Capacity of omega-3 fatty acids or eicosapentaenoic acid to counteract weightlessness-induced bone loss by inhibiting NF-kappaB activation: from cells to bed rest to astronauts
Zwart, S. R., et al. (2010). "Capacity of omega-3 fatty acids or eicosapentaenoic acid to counteract weightlessness-induced bone loss by inhibiting NF-kappaB activation: from cells to bed rest to astronauts." J Bone Miner Res 25 5: 1049-57
NF-kappaB is a transcriptional activator of many genes, including some that lead to muscle atrophy and bone resorption-significant concerns for astronauts. NF-kappaB activation is inhibited by eicosapentaenoic acid (EPA), but the influence of this omega-3 fatty acid on the effects of weightlessness are unknown. We report here cellular, ground analogue, and spaceflight findings. We investigated the effects of EPA on differentiation of RAW264.7 monocyte/macrophage cells induced by receptor activator of NF-kappaB ligand (RANKL) and on activation of NF-kappaB by tumor necrosis factor alpha (TNF-alpha) or exposure to modeled weightlessness. EPA (50 microM for 24 hours) inhibited RANKL-induced differentiation and decreased activation of NF-kappaB induced by 0.2 microg/mL of TNF-alpha for 30 minutes or by modeled weightlessness for 24 hours (p < .05). In human studies, we evaluated whether NF-kappaB activation was altered after short-duration spaceflight and determined the relationship between intake of omega-3 fatty acids and markers of bone resorption during bed rest and the relationship between fish intake and bone mineral density after long-duration spaceflight. NF-kappaB was elevated in crew members after short-duration spaceflight, and higher consumption of fish (a rich source of omega-3 fatty acids) was associated with reduced loss of bone mineral density after flight (p < .05). Also supporting the cell study findings, a higher intake of omega-3 fatty acids was associated with less N-telopeptide excretion during bed rest (Pearson r = -0.62, p < .05). Together these data provide mechanistic cellular and preliminary human evidence of the potential for EPA to counteract bone loss associated with spaceflight.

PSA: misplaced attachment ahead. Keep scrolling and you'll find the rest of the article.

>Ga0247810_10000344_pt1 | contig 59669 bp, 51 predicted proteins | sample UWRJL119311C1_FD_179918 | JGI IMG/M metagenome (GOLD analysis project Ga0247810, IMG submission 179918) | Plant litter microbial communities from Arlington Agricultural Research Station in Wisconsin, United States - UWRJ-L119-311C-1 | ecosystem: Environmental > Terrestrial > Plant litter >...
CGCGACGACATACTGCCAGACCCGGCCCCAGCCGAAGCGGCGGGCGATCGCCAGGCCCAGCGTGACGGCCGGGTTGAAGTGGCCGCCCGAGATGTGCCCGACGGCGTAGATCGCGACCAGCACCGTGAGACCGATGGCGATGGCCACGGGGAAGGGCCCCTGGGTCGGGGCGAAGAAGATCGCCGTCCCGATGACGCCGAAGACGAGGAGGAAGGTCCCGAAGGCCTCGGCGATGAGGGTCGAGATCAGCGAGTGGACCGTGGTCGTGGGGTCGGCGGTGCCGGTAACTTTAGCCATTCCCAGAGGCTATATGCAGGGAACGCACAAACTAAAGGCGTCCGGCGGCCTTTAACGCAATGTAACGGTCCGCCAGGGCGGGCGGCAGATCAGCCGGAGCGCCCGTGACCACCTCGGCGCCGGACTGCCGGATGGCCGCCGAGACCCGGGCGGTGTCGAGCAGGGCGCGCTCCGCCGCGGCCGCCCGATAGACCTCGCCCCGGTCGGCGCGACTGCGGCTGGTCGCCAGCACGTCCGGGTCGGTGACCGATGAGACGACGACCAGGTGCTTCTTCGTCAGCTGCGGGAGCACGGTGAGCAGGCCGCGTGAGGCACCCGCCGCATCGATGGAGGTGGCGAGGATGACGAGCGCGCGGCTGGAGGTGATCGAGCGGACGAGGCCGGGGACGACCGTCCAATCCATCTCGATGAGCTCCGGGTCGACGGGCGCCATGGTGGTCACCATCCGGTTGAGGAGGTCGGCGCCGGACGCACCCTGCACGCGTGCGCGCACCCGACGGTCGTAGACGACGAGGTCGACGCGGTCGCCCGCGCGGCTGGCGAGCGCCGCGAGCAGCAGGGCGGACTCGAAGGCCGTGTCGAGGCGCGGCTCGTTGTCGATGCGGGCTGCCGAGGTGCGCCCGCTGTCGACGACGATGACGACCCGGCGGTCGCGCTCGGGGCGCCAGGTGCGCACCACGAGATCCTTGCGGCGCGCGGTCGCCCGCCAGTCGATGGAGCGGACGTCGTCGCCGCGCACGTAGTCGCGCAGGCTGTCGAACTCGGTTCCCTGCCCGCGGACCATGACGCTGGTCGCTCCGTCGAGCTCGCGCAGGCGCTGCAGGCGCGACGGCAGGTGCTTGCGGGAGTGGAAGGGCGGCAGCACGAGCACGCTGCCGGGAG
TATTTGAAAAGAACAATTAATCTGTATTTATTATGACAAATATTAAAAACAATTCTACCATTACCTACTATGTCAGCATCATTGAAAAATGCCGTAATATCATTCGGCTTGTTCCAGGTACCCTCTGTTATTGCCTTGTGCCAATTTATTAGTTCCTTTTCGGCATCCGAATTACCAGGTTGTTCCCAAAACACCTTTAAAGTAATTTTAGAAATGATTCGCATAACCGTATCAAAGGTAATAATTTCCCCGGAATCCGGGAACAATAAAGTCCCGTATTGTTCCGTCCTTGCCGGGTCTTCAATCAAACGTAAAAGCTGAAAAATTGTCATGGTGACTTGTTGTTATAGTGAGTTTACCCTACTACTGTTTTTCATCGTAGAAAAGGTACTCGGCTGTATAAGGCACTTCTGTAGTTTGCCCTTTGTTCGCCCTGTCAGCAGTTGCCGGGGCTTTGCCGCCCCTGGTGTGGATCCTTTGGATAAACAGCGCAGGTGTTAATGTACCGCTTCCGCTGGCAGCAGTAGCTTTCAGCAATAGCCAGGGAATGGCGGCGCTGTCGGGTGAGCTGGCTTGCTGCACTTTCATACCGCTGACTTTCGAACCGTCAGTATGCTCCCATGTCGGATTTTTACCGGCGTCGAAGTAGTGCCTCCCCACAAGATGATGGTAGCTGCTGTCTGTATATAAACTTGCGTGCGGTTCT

ISSN: 1523-4681 (Electronic) 0884-0431 (Linking)
Accession Number: 19874203